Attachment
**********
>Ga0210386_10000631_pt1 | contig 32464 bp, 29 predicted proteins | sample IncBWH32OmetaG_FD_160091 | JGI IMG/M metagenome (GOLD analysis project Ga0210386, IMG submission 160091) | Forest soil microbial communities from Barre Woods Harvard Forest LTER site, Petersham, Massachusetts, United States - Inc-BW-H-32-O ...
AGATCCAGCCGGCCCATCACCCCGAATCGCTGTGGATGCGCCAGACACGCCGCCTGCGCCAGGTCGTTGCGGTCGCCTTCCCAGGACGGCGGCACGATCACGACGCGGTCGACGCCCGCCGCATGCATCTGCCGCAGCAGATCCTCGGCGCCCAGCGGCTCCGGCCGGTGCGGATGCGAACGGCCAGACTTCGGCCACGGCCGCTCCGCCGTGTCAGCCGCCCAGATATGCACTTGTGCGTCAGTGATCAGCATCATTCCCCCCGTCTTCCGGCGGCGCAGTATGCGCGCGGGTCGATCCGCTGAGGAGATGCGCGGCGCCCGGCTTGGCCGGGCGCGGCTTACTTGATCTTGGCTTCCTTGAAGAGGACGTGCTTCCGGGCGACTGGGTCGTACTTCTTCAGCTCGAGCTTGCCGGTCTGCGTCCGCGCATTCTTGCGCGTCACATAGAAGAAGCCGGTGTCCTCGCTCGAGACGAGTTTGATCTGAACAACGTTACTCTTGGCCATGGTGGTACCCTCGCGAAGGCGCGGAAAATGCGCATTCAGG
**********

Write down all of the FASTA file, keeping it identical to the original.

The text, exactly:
>Ga0210386_10000631_pt1 | contig 32464 bp, 29 predicted proteins | sample IncBWH32OmetaG_FD_160091 | JGI IMG/M metagenome (GOLD analysis project Ga0210386, IMG submission 160091) | Forest soil microbial communities from Barre Woods Harvard Forest LTER site, Petersham, Massachusetts, United States - Inc-BW-H-32-O ...
AGATCCAGCCGGCCCATCACCCCGAATCGCTGTGGATGCGCCAGACACGCCGCCTGCGCCAGGTCGTTGCGGTCGCCTTCCCAGGACGGCGGCACGATCACGACGCGGTCGACGCCCGCCGCATGCATCTGCCGCAGCAGATCCTCGGCGCCCAGCGGCTCCGGCCGGTGCGGATGCGAACGGCCAGACTTCGGCCACGGCCGCTCCGCCGTGTCAGCCGCCCAGATATGCACTTGTGCGTCAGTGATCAGCATCATTCCCCCCGTCTTCCGGCGGCGCAGTATGCGCGCGGGTCGATCCGCTGAGGAGATGCGCGGCGCCCGGCTTGGCCGGGCGCGGCTTACTTGATCTTGGCTTCCTTGAAGAGGACGTGCTTCCGGGCGACTGGGTCGTACTTCTTCAGCTCGAGCTTGCCGGTCTGCGTCCGCGCATTCTTGCGCGTCACATAGAAGAAGCCGGTGTCCTCGCTCGAGACGAGTTTGATCTGAACAACGTTACTCTTGGCCATGGTGGTACCCTCGCGAAGGCGCGGAAAATGCGCATTCAGG